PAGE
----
I figure they should if they feel it is the right way to present their story. If it is easy to get into and they don't have the time or inclination to get into a parser-based system (or, they just feel Twine is altogether superior!), they should go for it.

      It may make it a less appealing choice to those of us that prefer the other style. As we found this year it also made us question the minicomp and how that should go about. But all that is fine.

      I feel it will be less of a loss for the old parser-based games and more of a surge of a new style. Who knows, a couple people who write the old text games may give up on them and move to Twine, and others still might just try it and move back, but either way I don't see it as a 'killer'.

      That said, if people try out Twine and don't like the feel of it, or feel they could get more done with a parser or just like the style more, then I urge them to try those as well. Whether it be the much easier to understand Adrift, the language-oriented Inform, or the more programming-styled TADs, I urge anyone who feels a desire to give them a go.

      Maybe it works out, maybe it doesn't. You release a crappy game, start one and never finish, whatever - but please give them a shot!

    2. I certainly don't see Twine as a traditional AIF "killer", but I think we will see more and more movement away from the likes of TADS and Inform, especially as AIF draws in a new generation of players who are unaccustomed to the restrictions of parser/interpreter-based gaming.

    3. Yep, the choice of interface definitely makes a big difference.

      I wrote a post last year comparing Something's In The Air (an R-rated visual novel) with The 39 Steps (a digital adaptation of the John Buchan story of the same name). Even though the latter barely qualifies as a game, it was the one I found to be more involving. I put that down to two things: a better story and writing, and the fact that it requires more thought to actively perform a mouse gesture than it does to passively choose something from a list. By the same token, even though they're effectively the same thing, I generally find HTML dating games to be more interesting than CYOA because finding the right link requires more thought (the visual representation doesn't hurt either).

      For that reason, I think that the less involving your interface is, the more interesting your story and characters have to be to make up for that. That's one reason why I don't think CYOA should try to emulate text-parser style games, since the strength of CYOA is that it's much easier for an author to tell a coherent story. You don't have to worry about the player missing important facts, or learning things in the wrong order. However, the risk is that the author will end up (figuratively) tying the player to chair in order to should the plot at him (to paraphrase Graham Nelson).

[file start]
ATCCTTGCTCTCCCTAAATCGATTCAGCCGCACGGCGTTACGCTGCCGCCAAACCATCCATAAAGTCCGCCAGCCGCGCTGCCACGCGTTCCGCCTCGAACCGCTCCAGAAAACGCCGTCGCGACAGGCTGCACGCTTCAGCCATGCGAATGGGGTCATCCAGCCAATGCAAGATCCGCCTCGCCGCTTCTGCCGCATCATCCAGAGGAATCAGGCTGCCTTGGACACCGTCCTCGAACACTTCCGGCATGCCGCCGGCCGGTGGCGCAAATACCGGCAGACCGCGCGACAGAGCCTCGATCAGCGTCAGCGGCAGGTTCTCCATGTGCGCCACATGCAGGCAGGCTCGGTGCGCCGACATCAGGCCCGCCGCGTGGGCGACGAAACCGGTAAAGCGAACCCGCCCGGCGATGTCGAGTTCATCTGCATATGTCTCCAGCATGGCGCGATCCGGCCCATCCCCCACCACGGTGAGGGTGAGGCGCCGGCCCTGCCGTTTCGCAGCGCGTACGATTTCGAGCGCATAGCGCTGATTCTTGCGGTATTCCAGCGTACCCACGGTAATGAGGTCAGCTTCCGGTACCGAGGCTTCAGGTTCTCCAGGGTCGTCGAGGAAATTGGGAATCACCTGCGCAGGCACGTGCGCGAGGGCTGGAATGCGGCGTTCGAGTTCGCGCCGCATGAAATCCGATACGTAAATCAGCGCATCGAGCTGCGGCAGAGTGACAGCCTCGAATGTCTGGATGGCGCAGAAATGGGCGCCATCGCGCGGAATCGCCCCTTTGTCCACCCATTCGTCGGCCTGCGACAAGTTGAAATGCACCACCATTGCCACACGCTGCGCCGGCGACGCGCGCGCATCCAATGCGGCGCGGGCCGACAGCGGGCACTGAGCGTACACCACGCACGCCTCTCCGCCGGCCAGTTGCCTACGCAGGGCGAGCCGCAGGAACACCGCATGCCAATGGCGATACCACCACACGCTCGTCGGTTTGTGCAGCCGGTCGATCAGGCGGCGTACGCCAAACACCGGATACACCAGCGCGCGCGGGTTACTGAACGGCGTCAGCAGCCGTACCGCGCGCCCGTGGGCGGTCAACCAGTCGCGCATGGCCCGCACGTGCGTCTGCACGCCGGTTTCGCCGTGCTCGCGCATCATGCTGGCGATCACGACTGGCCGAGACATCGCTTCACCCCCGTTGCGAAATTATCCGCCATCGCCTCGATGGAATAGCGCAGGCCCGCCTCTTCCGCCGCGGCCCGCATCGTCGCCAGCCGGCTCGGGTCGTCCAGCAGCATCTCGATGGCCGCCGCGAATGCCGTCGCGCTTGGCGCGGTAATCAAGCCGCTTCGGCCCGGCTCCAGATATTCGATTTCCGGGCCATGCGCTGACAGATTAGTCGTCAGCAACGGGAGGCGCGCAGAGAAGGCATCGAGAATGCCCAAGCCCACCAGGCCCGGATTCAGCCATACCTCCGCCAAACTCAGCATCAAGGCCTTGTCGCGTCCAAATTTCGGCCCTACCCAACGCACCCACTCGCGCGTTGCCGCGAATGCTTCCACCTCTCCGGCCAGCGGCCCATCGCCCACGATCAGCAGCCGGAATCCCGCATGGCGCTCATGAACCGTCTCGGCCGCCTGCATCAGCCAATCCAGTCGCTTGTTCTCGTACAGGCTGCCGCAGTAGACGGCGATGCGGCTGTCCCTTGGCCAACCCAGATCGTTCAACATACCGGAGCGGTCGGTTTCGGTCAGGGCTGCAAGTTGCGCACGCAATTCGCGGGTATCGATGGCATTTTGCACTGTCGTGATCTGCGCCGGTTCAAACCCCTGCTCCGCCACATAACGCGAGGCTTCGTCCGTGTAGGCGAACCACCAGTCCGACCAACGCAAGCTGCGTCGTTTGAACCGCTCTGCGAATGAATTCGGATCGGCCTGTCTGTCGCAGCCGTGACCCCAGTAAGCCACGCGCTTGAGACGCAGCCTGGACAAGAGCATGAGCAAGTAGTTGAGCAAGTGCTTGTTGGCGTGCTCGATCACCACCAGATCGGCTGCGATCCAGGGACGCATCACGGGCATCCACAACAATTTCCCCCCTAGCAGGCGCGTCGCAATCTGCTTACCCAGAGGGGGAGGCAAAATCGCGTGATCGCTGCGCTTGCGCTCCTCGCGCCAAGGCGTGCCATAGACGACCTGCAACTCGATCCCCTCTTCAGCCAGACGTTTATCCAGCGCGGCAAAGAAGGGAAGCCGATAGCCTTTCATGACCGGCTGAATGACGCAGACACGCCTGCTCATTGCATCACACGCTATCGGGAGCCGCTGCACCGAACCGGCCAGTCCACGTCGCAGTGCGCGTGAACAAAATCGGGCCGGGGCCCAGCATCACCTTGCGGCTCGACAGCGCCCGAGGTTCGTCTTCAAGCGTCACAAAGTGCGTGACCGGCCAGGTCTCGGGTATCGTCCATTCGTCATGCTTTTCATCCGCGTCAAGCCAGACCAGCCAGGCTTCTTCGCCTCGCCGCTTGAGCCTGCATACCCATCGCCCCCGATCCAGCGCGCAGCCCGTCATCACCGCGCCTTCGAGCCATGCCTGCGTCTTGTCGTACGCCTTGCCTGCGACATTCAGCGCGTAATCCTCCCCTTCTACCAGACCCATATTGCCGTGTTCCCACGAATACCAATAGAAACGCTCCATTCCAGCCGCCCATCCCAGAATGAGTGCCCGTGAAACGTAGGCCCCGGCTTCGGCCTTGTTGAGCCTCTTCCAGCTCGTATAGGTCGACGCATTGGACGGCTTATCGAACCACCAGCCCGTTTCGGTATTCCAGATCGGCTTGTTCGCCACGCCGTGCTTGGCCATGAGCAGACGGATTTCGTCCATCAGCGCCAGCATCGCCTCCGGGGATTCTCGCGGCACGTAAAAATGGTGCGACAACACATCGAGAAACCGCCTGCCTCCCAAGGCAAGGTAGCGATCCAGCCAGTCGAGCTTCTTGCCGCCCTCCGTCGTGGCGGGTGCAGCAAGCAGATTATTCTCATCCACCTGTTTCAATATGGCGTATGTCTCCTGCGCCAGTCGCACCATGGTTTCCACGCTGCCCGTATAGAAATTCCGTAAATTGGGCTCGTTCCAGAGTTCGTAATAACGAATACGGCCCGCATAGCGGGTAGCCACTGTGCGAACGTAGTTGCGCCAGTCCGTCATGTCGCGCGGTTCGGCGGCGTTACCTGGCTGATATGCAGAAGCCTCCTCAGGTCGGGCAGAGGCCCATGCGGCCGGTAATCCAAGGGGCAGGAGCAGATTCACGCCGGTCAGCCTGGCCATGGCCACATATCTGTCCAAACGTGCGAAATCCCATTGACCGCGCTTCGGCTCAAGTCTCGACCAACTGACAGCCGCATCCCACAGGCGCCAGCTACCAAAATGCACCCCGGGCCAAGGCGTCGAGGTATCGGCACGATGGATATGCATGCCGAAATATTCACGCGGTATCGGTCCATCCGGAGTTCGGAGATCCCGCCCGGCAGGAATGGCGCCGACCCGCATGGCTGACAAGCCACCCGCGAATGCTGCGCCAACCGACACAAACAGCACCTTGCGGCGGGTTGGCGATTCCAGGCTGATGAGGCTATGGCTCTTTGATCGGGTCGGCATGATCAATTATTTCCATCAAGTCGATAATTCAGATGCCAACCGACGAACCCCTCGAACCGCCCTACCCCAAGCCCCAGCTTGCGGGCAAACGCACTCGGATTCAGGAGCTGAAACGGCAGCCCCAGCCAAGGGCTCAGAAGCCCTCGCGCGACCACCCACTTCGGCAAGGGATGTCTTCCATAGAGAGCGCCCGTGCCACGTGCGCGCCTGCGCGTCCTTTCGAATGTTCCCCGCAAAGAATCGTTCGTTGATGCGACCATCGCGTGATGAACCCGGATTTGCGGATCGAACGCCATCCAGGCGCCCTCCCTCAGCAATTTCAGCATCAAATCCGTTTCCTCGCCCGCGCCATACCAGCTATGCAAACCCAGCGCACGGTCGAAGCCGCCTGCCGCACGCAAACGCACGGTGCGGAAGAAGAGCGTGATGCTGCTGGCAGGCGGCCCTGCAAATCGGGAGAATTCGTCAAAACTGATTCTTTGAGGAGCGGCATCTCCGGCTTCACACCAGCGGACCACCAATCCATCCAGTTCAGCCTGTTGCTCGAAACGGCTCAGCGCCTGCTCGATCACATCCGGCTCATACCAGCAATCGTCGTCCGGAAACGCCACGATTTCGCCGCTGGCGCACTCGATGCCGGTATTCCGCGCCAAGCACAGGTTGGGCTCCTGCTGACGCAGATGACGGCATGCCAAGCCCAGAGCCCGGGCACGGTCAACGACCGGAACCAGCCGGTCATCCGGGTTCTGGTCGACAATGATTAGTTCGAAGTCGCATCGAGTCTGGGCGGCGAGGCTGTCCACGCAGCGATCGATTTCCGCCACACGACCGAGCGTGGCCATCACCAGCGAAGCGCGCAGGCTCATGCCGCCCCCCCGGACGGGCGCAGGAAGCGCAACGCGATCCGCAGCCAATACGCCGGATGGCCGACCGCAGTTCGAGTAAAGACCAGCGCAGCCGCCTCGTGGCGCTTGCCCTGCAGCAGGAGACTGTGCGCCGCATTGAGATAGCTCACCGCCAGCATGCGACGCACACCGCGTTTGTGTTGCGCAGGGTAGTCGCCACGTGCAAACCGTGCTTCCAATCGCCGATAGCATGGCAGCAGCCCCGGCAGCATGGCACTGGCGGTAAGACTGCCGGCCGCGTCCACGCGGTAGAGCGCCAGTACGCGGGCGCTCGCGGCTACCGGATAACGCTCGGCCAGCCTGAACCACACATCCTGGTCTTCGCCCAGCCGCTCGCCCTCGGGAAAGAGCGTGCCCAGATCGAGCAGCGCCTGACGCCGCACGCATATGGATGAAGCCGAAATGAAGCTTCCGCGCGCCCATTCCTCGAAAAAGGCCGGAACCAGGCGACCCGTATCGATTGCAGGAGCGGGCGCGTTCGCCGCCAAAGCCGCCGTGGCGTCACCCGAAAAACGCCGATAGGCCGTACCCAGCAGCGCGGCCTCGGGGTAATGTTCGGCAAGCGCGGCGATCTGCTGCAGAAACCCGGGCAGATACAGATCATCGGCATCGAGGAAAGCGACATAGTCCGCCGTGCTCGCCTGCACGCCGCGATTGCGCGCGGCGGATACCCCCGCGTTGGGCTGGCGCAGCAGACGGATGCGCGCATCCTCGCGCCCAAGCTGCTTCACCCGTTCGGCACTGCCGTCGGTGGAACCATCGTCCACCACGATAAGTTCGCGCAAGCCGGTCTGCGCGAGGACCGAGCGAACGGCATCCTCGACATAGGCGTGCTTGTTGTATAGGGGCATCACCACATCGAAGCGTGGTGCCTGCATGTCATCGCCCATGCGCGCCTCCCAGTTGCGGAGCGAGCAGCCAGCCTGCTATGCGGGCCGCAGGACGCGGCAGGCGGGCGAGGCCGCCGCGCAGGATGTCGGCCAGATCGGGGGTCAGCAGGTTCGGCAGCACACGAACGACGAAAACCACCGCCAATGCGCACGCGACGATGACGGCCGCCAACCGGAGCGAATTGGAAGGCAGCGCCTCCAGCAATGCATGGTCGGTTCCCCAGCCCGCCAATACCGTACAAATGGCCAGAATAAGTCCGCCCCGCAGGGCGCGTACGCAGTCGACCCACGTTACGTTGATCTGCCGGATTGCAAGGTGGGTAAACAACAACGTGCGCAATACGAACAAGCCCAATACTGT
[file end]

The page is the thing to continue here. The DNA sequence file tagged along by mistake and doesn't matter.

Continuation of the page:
Anyhow, I also agree that CYOA and text-parser games can co-exist, since they have different strengths that appeal to different people. That said, I would be unsurprised if CYOA games were more numerous since they have a much lower barrier to entry (both for authors and for players). The mainstream IF community went through something like this two or three years ago, and Twine ended up being one of the two main authoring systems.

  6. I dislike twine...or at least types of games that have been created on it so far, but not necessarily the games themselves. And maybe I'm too old school--I fondly remember playing the old Zork text adventures when I was a kid--but the interface of clicking on your actions (especially when they're embedded into the text) instead of typing them in just feels...wrong to me. And often I don't feel like they're challenging enough. Many times I feel like I can click my way through the game in ten minutes are so, and then I'm left feeling like I have a case of gaming blue balls.

    When I play AIF, I like games that make me feel immersed in the role, and give the illusion that I could do almost anything that I wanted in it. With the limited options that you're forced to choose from, that illusion is shattered and I become much less interested in playing. I also feel that to make up for this deficiency, the story has to be lights out amazing, otherwise it just falls flat.

    I'm loathe to discourage experimentation that could potentially help improve how we approach AIF. And I can see how attractive Twine can be for those starting out, but I have a hard time seeing a 'game-changing' AIF adventure being produced on it anytime soon, just a few kinda good ones. Maybe (or hopefully) someone will prove me wrong and we'll have one more shining facet in the jewel that is AIF, or maybe just having some more kinda good AIF games is alright too.

    And perhaps my knowledge of Twine games is too limited. Does anyone have any AIF or IF examples that they've played and enjoyed (outside the minicomp ones)?